A common European statute for public-interest foundations could help these organisations tackle cross-border problems and save up to €100 million, says Gerry Salole from the European Foundation Centre.
Gerry Salole is the chief executive of the European Foundation Centre, an association of foundations that has had in important role in shaping in the EU's proposal for a European Foundation Statue. He spoke with the Fondation EURACTIV's secretary-general, Julian Oliver.
It took over 20 years to get the European Company Statute approved, relatively few companies have taken advantage of the ECS facility: Why will a EFS have a bigger impact?
I think comparing the Company Statute to the Foundation Statute is like comparing apples to oranges – they are totally different instruments with very distinct objectives.
For the European Foundation Statute, it's a question of having the right instrument for foundations, namely one that will make it easier for them to work across borders by reducing the number of barriers while at the same time increasing their legal recognition.
This recognition is of vital importance as more and more foundations are working in more than one EU Member State. In addition, the EFS will have a bigger impact because it is both needed and wanted by the sector.
What makes the EFC confident that EFS will enable foundations to raise more money than they do already?
Foundations are not about raising money, rather, they are autonomous, non-profit organisations with their own resources. The statute will undoubtedly allow foundations to channel more of their own independent resources – we estimate that €100 million per year is wasted on the aforementioned barriers – into important and worthwhile citizen causes.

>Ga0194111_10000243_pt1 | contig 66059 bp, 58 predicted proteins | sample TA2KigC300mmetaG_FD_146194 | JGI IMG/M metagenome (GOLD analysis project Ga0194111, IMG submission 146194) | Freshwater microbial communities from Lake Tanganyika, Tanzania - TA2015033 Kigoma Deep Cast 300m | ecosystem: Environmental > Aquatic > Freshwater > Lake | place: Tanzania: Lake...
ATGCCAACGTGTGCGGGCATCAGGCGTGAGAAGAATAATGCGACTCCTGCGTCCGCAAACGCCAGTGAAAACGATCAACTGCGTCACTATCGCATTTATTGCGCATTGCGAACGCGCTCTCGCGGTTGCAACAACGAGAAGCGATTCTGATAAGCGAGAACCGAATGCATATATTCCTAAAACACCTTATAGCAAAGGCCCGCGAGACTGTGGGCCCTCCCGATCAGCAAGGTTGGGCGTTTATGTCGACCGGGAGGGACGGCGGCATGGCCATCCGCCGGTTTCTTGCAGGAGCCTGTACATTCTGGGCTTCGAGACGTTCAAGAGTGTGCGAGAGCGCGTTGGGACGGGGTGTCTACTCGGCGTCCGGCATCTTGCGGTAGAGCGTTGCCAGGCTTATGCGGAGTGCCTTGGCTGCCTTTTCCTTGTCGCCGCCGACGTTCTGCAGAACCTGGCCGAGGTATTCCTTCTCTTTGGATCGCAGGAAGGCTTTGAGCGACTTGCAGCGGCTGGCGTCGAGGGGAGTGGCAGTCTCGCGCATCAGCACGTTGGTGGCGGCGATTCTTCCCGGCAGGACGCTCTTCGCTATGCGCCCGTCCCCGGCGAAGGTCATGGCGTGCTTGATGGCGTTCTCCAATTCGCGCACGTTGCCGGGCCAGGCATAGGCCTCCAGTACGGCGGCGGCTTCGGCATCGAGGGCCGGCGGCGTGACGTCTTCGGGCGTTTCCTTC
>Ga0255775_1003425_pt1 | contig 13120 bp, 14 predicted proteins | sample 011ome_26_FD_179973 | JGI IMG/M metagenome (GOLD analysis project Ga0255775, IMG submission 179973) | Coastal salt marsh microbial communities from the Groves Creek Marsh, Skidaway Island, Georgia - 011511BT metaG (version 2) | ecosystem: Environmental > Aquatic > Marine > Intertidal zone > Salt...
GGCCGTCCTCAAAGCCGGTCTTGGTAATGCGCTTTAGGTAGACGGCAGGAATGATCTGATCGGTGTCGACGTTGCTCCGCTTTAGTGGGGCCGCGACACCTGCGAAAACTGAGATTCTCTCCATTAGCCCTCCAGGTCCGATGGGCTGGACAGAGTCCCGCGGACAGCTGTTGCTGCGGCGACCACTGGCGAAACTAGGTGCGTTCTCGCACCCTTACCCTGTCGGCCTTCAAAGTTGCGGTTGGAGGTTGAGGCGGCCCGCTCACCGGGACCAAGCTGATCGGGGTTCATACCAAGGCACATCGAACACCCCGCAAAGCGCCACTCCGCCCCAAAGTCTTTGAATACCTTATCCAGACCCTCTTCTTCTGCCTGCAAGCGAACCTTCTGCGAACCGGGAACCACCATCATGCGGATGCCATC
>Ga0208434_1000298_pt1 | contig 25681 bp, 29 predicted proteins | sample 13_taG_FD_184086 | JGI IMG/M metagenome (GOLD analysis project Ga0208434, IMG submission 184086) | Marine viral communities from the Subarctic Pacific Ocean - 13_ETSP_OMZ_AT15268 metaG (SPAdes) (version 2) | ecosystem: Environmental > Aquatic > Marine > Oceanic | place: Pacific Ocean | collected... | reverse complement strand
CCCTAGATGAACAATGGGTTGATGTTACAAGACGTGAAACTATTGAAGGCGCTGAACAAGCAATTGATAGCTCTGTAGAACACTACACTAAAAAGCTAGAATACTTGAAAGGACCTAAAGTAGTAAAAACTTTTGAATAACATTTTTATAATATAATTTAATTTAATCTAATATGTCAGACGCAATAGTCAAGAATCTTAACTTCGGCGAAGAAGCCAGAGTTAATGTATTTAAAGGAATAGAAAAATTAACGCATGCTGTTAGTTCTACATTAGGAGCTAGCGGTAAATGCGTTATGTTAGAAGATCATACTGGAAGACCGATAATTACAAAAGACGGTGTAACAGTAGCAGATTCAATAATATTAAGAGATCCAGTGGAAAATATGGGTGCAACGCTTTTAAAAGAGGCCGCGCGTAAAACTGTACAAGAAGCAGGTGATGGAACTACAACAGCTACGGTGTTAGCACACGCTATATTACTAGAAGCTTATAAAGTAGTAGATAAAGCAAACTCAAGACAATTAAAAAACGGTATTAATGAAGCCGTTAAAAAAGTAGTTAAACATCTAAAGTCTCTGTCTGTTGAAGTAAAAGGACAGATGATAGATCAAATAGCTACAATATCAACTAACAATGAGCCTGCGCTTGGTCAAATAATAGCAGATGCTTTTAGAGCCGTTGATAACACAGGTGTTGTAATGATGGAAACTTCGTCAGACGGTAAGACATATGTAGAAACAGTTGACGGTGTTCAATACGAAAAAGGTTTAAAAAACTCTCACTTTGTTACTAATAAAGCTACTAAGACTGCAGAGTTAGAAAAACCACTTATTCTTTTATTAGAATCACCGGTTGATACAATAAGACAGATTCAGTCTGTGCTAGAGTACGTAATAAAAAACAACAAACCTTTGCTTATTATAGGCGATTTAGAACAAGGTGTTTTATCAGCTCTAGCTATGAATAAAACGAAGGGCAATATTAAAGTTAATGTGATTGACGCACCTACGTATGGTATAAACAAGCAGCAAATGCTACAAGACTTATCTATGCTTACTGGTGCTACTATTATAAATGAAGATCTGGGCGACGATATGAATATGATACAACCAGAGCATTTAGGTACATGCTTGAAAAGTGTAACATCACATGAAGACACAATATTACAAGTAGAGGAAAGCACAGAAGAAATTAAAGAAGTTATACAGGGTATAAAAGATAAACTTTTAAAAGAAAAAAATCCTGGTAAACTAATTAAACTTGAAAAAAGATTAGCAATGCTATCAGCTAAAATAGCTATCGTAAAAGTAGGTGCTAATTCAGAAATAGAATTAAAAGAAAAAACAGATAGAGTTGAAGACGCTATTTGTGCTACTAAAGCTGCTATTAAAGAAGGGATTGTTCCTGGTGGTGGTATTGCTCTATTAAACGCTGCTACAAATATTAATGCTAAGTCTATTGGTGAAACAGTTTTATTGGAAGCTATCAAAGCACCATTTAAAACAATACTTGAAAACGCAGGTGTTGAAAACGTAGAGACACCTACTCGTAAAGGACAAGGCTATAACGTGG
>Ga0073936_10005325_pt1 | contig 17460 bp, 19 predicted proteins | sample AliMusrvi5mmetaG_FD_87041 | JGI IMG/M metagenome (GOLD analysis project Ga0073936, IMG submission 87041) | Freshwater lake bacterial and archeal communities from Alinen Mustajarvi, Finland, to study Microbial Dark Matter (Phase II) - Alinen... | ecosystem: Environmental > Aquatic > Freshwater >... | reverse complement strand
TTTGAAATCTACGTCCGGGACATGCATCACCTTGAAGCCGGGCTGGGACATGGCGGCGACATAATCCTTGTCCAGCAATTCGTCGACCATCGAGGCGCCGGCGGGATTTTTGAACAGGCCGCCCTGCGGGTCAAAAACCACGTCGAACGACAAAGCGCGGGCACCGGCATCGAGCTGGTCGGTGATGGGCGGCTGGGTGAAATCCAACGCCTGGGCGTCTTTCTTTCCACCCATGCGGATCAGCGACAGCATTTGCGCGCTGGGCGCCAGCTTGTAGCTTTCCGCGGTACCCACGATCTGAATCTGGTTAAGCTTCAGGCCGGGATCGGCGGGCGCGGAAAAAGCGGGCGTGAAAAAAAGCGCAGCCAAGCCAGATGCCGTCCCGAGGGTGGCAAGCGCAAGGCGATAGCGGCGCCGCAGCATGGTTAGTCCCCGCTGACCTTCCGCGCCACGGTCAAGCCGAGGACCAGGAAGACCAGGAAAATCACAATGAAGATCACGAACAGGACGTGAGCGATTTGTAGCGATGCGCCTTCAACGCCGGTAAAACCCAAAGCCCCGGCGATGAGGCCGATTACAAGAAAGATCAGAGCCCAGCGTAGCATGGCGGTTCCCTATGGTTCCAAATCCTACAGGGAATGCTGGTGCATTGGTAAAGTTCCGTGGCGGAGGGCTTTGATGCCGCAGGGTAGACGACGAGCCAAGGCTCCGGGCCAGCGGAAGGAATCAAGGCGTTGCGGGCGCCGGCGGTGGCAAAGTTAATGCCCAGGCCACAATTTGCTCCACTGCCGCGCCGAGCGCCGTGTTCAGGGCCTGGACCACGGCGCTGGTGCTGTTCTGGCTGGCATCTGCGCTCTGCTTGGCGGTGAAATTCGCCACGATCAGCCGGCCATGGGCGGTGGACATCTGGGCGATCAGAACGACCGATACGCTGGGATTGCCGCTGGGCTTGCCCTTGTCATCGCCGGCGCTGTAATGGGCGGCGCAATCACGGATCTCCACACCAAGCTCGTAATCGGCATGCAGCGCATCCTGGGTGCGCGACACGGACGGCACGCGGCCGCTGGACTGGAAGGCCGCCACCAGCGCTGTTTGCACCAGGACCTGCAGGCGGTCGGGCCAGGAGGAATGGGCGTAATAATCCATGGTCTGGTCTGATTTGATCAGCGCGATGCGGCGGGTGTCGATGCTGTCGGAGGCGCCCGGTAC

Moreover, a European Foundation Statute would bring with it a European label and image, which will make European Foundations more recognisable and trustworthy. Promoting their transparency and accountability, it would serve as a hallmark for European Foundations, encouraging their cross-border operations as well as cross-border donations.
If EFS will allow bigger foundations easier access to donors in other EU countries will this not result in the scarce resources being vacuumed-up by the bigger, better organised trans-European foundations to the detriment of more local and provincial domestic foundations, thus encouraging national governments to oppose rather than support EFS? How would EFC respond to national authorities concerned about this aspect?
The primary objective of the Statute is to make it easier for foundations to support public benefit causes across Europe – so the European dimension is the core element here. It is certainly not there to replace local or national foundations that already do a great job and have strong ties to their constituencies and supporters in their respective communities.
After all, the sector's strength lies in the diversity of foundations in terms of their size, mandate and so on.
How do you react to the European Movement International's criticisms for not including provisions for European associations and mutual societies?
As a Member of the European Alliance for the Statute of the European Association (EASEA) EMI had already been campaigning for European Statutes for Associations, Foundations and Mutual Societies in 2011, together with a range of partners including the EFC.
In order to ensure that the European dimension of Civil Society Organisations is truly taken seriously, Associations and Mutual Societies should indeed also be awarded European legal forms.